Trending HR 2023 Topics Roundup (& 2024's Forecast)

We’re more than halfway through 2023 and that’s a good point to sit back and take a look at the issues that have dominated the human resources field over the last couple of months. Now’s a great time to try and pinpoint what trends we might see in the coming year too.

Here’s our guide to HR topics that have been trending in 2023 and our top predictions for topics that could come to the fore in 2024.

1.  Hybrid working has become embedded in the economy

Three years have passed since the start of the COVID-19 pandemic and the dust has settled for a large part when it comes to its impact on the economy and businesses. This has meant that it’s clearer to see the changes that have come from the experience.

Perhaps the most striking has been the change in attitudes towards how we work. As we’ve progressed through the pandemic, many employees – and a lot of employers – have a changed perspective on work, how it needs to be completed and how it relates to ordinary, domestic life.

For most office-based organisations and businesses, remote-working was essentially the norm during the height of the pandemic, from 2020 to 2022 when social distancing was one of the main tools used to combat the spread of the virus. Many employers found that remote working increased employee satisfaction and productivity and even saved them money on office costs.

As vaccinations have increased and the threat of the virus has started to recede slightly, we’ve seen more traditionally-minded employers try to move back to forms of office working, where they have more control and power over the way that work is completed.

For the most part however, they have been unable to convince their employees to move back to in-office, 9 to 5 work, like it was completed before the pandemic. Instead, hybrid working has become the norm: where employees spend part of the week working at home, and part of the week working in the office. This balance between the two forms of work represents a way that employers who don’t truly see the value in remote working can still maintain an element of control over the process. It’s likely that we’ll see more employers make the switch to hybrid working as the months roll on, reflecting the permanent impact that remote working has had on the economy.

A woman writing at a desk

2.  Employers are recruiting for skills

Since we emerged from the worst of COVID-19, there’s been a clear trend developing when it comes to recruitment: employers are increasingly prioritising having the right skills over other attributes when it comes to finding new staff for their team.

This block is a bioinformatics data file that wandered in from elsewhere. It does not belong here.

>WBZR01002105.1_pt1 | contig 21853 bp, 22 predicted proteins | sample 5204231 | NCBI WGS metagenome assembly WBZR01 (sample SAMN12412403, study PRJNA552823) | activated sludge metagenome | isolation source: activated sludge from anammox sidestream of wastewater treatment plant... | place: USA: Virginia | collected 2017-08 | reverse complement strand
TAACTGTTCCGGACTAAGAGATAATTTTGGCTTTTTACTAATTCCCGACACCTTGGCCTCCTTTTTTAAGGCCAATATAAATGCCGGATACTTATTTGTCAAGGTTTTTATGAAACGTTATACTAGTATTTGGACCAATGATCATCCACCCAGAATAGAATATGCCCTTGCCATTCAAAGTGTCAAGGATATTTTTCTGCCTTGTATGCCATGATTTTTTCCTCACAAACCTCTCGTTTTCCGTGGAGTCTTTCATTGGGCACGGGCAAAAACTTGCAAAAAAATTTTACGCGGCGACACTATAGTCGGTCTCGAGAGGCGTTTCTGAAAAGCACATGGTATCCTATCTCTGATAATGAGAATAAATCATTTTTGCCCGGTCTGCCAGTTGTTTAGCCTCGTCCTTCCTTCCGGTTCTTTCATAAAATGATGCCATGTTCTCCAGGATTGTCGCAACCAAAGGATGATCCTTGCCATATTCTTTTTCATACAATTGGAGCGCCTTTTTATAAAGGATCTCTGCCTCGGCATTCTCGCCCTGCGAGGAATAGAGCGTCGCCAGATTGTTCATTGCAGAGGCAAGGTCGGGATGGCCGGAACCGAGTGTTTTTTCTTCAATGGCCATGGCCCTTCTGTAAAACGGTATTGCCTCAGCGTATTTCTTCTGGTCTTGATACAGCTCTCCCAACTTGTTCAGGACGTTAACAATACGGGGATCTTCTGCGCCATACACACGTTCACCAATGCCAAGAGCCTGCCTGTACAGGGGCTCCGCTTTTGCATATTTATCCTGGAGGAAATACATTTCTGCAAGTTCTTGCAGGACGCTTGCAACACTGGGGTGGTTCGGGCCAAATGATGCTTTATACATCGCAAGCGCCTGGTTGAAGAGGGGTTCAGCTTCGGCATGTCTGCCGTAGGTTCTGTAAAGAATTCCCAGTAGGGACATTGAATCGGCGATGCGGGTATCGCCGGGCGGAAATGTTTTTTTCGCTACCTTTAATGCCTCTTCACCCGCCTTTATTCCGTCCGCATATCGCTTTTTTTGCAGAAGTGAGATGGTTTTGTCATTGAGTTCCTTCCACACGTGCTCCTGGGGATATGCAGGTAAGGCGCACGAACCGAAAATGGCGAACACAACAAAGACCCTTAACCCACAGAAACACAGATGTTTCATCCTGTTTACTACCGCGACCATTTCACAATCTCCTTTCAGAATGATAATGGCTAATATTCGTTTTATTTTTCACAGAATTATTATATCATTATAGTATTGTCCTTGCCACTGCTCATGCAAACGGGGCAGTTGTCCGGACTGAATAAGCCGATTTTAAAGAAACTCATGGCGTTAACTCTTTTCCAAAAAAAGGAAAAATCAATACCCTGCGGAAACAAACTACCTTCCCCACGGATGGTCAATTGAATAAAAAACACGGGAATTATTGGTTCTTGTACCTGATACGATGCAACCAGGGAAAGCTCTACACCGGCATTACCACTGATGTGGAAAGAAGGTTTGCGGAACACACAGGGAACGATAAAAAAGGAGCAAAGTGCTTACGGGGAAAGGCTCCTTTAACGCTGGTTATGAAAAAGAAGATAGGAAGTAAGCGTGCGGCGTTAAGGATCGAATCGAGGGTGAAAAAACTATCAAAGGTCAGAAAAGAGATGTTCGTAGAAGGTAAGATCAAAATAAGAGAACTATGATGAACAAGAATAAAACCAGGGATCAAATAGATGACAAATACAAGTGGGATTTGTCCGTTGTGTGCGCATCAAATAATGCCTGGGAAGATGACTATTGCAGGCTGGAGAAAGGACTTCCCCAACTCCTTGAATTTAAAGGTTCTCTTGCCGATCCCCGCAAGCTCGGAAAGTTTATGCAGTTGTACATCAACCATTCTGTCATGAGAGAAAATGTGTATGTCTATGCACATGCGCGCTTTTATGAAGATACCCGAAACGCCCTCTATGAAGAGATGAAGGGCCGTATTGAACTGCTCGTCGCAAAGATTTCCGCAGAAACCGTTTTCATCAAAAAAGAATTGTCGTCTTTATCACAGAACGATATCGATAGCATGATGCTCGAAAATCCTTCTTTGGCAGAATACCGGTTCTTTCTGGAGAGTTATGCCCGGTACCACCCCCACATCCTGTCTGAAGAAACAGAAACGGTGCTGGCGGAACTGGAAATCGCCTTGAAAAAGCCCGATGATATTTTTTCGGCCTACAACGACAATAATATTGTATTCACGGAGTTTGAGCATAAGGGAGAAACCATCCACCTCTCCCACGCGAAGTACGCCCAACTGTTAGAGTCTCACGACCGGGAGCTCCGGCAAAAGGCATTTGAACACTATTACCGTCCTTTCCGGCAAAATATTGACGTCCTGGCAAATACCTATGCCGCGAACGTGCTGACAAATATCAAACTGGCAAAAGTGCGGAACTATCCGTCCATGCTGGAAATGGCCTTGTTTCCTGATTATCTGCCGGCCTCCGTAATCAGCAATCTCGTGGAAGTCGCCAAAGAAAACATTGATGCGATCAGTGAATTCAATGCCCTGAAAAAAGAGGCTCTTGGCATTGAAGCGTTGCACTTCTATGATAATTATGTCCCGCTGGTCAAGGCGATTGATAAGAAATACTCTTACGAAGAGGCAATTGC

The increasing focus on skills when it comes to recruitment probably reflects the growing influence of the 2030 skills gap on the way we work and gathering anxiety amongst employers. A study by Remote, for instance, suggests that skills-based hiring has increased by 63% compared to the previous year.

We’ve written pretty extensively on this subject in this detailed blog, but the TLDR version is that systemic skills shortages, combined with the mass retirement of baby boomers, are ultimately expected to cause a huge skills gap in the UK economy by 2030. A turn towards hiring based more on a candidate’s skills rather than other factors could be a sign that the effects of the skills gap are starting to bite many businesses and organisations across the country.

3.  Pay and remuneration

Unless you’ve been living under a rock, it’s likely that your HR department has had to process a huge number of salary increase requests this year, and that you’ve seen more employees coming to you in clear financial distress. And that’s only a natural consequence of the extremely challenging economic times that we’re living in. It’s clear that the UK’s historic problems with low pay and low productivity are starting to catch up with the economy.

Inflation has remained stubbornly high this year, despite the Bank of England’s aggressive policy of interest rate rises to combat what it sees as a ‘wage price spiral’: where wages rise and prices rise as a consequence.

As a result, the cost-of-living crisis that we started the year with has shown no signs of abating as 2023 has dragged on. In many cases, it even seems to have got worse. As people have struggled to afford to pay for basic things, like energy, heat and a roof over their head, they have turned to their employers and asked for raises in pay to reflect the extraordinary price rises that they’re having to find money for.

But many commentators and economists have pointed out that we are more likely trapped in a ‘greedflation’ cycle, where many companies seek to use the current economic situation to drive up prices, keep them high and extract increased profits – not the wage price spiral that the BOE seems determined to fight. Whatever the cause, it’s clear that employees (and probably members of your own department) are really suffering under the economic strain of the ongoing cost-of-living crisis, as increased mortgage repossessions, food bank referrals and energy poverty seem to indicate.

The issue of how to respond to requests for pay rises is a difficult one for employers to respond to. Many employees have not received pay rises for a number of years, and historically, the UK has suffered from endemic low pay across many parts of the economy, contributing to low productivity. Without a raise in pay, employees will effectively be taking a significant pay cut – increasing the chances that they fall into financial difficulties and that they decide to look for work elsewhere, which ultimately costs your organisation in the short term and the long term.